Olympics – TV’s top suspense story
25 Aug 2016 0 comments. tbs.pm/9472
From the first edition of TVWorld magazine, published on 24 September 1964
No event on the Olympic track in Tokyo is likely to equal the thrill of the race to flash television pictures of the Games halfway round the world to European viewers.
Millions want to see the races on the day that they are run. So, if everything goes according to plan, pictures will be bounced across the Pacific Ocean via America’s latest space satellite, Syncom III.
This will be just the beginning of a desperate race against the clock. Here are the tactics, lap by lap, starting with the opening of the games on October 10:
Recorded on tape
Cameras at the track will flash the Olympics to a huge television centre, where they will be recorded on tape.
Every day about 60 hours of tape will then have to be edited swiftly into a compact one-hour programme.
The tape is next beamed direct to Syncom III, 22,300 miles high over the Pacific.
The signal is picked up almost instantaneously by the U.S. Navy Station at Point Mugu, California, and sent 2,500 miles overland to Montreal.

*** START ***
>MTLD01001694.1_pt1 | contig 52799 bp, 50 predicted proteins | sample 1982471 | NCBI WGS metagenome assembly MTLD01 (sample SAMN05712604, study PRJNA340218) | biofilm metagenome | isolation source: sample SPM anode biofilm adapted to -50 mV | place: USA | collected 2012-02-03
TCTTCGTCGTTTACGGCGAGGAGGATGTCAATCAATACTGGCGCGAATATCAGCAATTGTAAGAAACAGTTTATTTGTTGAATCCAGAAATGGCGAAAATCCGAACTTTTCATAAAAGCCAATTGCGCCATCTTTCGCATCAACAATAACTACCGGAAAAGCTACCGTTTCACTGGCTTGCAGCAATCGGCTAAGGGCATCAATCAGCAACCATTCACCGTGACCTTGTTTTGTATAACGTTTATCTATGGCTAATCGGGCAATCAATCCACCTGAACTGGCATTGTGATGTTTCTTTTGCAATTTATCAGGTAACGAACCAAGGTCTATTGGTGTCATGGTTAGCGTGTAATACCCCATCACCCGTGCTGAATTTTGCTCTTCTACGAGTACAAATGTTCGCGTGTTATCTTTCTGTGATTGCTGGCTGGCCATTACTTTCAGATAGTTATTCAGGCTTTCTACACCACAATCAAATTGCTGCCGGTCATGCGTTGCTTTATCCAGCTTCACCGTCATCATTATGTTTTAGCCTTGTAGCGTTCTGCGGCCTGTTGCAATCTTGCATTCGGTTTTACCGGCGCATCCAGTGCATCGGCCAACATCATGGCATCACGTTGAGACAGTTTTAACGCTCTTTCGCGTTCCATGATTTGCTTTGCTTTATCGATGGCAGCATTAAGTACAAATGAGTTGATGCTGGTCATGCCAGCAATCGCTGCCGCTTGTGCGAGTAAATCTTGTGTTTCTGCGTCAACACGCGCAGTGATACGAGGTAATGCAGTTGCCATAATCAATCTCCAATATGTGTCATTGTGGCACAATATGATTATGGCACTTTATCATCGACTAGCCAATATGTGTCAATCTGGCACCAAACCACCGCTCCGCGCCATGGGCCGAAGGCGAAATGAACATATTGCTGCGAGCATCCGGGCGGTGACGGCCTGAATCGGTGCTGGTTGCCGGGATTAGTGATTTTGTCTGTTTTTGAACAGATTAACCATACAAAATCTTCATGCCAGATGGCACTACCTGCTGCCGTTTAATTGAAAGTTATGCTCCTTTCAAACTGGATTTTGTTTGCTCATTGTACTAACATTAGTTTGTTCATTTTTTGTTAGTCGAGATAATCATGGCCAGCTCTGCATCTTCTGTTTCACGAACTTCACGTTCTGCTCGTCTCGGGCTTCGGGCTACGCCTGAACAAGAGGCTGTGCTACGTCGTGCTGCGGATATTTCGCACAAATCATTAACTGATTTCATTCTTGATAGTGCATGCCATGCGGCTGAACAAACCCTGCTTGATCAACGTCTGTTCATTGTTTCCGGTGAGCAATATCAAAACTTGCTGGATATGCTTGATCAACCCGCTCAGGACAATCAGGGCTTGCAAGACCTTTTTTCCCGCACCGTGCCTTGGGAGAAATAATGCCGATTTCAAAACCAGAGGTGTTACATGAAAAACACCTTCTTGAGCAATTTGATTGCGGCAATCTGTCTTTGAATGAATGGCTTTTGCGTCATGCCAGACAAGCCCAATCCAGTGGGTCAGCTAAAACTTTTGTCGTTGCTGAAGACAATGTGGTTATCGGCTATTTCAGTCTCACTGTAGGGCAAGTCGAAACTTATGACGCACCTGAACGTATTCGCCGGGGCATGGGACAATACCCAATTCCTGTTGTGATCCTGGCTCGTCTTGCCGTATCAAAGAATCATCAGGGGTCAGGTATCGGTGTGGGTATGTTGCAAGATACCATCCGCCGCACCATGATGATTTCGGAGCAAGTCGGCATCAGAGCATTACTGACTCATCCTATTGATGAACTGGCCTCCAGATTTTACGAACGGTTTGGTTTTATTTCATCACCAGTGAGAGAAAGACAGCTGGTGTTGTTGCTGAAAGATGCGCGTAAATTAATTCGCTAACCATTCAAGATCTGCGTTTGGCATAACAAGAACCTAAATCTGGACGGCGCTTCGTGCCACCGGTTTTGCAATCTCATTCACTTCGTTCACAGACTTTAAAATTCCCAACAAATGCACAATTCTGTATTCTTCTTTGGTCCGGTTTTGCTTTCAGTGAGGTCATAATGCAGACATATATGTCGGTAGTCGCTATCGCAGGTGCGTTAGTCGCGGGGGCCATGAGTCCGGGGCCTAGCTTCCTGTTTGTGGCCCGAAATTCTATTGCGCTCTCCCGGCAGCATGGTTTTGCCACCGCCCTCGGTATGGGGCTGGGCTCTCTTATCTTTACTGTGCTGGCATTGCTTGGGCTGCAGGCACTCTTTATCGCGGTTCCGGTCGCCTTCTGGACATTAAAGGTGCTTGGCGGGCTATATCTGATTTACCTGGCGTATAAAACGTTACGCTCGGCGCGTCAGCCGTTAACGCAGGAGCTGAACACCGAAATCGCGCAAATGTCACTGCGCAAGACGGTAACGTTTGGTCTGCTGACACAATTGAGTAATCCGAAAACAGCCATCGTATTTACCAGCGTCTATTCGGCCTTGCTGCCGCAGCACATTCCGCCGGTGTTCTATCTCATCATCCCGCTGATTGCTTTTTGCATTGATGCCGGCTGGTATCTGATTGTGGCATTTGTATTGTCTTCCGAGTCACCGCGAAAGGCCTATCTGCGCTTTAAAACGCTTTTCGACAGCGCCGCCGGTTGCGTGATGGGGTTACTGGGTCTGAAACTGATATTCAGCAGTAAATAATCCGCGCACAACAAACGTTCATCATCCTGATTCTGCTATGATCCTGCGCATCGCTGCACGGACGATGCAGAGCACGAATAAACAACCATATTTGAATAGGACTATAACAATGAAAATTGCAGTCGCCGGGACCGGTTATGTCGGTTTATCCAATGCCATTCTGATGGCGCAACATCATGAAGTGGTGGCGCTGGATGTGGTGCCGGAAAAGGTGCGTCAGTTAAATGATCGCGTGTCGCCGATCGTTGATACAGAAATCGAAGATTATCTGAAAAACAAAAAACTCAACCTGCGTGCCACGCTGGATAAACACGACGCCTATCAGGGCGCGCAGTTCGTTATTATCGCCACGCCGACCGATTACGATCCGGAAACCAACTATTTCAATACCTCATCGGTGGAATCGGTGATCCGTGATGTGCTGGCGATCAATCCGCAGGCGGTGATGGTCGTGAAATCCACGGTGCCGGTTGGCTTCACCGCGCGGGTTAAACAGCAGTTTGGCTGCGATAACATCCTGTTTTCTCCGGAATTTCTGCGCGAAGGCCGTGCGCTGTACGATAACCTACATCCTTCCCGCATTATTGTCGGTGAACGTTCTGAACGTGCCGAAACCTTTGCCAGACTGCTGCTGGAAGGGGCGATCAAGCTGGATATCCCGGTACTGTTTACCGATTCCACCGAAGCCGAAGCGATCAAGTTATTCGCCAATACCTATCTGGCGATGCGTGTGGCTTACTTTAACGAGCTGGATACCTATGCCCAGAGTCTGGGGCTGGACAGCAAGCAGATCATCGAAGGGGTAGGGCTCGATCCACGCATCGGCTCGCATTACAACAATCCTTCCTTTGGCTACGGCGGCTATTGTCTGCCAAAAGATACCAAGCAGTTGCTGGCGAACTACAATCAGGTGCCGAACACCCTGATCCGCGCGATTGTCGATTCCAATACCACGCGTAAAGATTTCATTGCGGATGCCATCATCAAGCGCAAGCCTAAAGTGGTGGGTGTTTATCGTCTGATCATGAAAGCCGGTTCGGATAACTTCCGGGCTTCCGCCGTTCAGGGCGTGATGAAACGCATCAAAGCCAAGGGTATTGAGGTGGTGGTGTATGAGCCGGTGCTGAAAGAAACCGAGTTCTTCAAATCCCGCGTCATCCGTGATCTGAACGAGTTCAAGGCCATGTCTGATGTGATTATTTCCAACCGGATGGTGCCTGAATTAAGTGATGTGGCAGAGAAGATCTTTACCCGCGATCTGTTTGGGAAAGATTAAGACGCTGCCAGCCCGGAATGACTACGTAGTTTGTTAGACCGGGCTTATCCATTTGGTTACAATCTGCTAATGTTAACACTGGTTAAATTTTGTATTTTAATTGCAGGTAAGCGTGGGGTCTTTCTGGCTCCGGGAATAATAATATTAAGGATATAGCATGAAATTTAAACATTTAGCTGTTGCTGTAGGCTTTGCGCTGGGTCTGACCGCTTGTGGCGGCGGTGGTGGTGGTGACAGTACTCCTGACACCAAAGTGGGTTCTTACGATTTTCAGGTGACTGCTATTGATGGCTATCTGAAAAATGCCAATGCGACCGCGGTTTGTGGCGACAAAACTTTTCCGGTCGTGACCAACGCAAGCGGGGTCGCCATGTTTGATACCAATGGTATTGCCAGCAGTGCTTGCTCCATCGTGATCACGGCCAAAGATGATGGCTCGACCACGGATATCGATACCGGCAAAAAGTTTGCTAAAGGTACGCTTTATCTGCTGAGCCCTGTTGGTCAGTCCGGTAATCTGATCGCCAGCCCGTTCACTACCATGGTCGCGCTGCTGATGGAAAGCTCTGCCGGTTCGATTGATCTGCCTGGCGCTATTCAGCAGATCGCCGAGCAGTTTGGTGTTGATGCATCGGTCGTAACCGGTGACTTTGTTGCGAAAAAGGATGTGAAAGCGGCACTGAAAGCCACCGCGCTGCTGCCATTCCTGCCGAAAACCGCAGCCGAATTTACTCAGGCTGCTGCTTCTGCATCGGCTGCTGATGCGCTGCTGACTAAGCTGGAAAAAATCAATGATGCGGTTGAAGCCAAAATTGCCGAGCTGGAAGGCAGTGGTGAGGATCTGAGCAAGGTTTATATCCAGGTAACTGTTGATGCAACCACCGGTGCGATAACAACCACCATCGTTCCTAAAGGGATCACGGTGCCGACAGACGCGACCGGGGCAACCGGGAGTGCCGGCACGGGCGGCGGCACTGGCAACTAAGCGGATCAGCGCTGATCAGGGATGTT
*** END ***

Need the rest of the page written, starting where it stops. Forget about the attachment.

There will be an hour’s furious work in a studio at Montreal Airport as a National Broadcasting Corporation [sic] team records the programme on vision tape.
And the same job will be done as a duplicate by a portable recording machine.
Both will be rushed to a DC 8 airliner, for the seven-hour run to Hamburg.
As the jet sweeps over the Atlantic, a team will edit the portable tape and prepare a commentary.
When the plane lands at Hamburg, a car will be waiting by the runway, ready to pick up the film and commentary and make the ten-minute dash to a European Television Centre.
Technicians will synchronise the tape and commentaries, some sent by ocean cable circuits from Tokyo. Then it will be on the air, networked to all Europe.
The positioning and testing of the satellite has been going very well and the experts don’t expect a hitch.
If there is one we will just have to wait until the following day for the film, which will also be flown by jet to Hamburg over the Polar route.
The coverage plan was first worked out by the ITV Olympics Committee, then adopted by the European Broadcasting Union, which handles the Eurovision link-up.
ITV will also have its own team of commentators and reporters in Tokyo to bring on-the-spot news about the athletes.
If the satellite link-up is a success ITV’s special team will be on every flight to Europe.
The speed of the satellite relay race has produced one amusing situation.
American time is three hours ahead of Japan’s. So pictures will reach California in the morning of events due to take place later that afternoon!